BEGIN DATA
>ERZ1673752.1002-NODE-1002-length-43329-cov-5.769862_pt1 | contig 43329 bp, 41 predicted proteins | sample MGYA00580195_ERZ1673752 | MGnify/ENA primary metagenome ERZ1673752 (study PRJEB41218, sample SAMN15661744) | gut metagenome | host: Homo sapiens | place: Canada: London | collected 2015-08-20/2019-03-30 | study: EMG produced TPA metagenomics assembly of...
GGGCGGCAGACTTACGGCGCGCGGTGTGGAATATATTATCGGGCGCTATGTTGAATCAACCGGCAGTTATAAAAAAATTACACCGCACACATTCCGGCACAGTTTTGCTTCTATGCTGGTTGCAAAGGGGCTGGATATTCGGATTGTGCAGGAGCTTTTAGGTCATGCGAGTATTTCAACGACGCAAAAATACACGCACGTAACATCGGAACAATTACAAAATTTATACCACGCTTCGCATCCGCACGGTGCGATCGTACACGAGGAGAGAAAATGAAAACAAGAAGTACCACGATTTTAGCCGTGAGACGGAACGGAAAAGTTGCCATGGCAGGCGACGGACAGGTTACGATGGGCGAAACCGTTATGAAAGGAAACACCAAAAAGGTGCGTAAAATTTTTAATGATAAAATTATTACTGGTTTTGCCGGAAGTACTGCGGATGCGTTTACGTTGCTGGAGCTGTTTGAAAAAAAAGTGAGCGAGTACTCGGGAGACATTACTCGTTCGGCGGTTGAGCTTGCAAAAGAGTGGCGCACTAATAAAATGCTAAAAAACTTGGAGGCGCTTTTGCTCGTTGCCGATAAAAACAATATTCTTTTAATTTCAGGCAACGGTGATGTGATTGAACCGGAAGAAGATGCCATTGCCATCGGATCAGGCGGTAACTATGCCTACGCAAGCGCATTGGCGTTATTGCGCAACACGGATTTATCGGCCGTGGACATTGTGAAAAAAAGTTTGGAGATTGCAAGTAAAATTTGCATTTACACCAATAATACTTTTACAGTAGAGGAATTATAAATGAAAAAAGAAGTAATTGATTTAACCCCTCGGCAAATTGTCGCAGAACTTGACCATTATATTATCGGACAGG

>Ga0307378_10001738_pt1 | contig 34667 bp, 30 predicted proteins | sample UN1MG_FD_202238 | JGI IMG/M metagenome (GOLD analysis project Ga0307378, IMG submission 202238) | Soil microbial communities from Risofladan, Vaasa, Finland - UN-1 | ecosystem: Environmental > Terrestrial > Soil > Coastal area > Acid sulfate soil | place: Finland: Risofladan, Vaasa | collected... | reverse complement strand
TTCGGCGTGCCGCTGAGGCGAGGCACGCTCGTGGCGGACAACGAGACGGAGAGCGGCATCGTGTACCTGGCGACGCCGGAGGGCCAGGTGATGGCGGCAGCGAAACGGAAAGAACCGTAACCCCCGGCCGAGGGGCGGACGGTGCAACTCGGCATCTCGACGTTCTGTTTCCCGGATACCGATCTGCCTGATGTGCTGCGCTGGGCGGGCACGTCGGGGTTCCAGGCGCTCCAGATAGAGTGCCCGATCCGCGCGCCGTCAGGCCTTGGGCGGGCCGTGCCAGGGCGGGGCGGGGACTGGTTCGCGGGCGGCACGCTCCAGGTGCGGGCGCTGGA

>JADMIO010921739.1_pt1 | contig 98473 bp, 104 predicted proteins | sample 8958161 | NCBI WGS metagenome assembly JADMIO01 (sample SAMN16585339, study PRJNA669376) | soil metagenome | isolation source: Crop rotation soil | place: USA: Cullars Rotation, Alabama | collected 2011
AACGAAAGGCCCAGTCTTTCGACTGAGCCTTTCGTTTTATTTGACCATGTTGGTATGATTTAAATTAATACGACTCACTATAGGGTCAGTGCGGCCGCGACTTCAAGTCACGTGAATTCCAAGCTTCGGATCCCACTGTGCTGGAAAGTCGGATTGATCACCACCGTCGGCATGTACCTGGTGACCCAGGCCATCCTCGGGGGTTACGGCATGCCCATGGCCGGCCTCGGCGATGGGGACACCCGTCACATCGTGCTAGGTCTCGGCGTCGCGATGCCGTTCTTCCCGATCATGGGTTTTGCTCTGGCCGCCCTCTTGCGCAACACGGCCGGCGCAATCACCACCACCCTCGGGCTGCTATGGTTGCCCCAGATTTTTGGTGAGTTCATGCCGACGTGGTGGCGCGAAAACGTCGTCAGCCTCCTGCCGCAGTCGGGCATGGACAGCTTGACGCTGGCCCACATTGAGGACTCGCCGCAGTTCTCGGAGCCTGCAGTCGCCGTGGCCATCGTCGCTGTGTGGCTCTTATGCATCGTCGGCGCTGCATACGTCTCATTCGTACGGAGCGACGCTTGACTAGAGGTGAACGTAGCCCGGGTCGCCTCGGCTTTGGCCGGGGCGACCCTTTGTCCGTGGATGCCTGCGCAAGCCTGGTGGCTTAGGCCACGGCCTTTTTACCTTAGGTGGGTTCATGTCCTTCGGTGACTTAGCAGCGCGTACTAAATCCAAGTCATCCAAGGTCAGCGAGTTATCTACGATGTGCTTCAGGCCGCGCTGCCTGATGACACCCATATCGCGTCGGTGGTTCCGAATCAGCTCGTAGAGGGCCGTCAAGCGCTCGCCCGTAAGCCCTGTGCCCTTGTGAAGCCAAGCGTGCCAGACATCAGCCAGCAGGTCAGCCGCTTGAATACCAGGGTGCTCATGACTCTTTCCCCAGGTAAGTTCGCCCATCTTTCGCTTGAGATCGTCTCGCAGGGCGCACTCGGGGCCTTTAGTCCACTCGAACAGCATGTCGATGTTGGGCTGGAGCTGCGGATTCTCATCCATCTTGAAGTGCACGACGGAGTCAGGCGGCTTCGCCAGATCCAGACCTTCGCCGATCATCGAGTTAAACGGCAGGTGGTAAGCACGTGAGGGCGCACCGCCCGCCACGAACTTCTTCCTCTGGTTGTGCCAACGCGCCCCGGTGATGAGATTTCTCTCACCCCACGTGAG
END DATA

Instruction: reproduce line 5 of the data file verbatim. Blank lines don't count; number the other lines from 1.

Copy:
>JADMIO010921739.1_pt1 | contig 98473 bp, 104 predicted proteins | sample 8958161 | NCBI WGS metagenome assembly JADMIO01 (sample SAMN16585339, study PRJNA669376) | soil metagenome | isolation source: Crop rotation soil | place: USA: Cullars Rotation, Alabama | collected 2011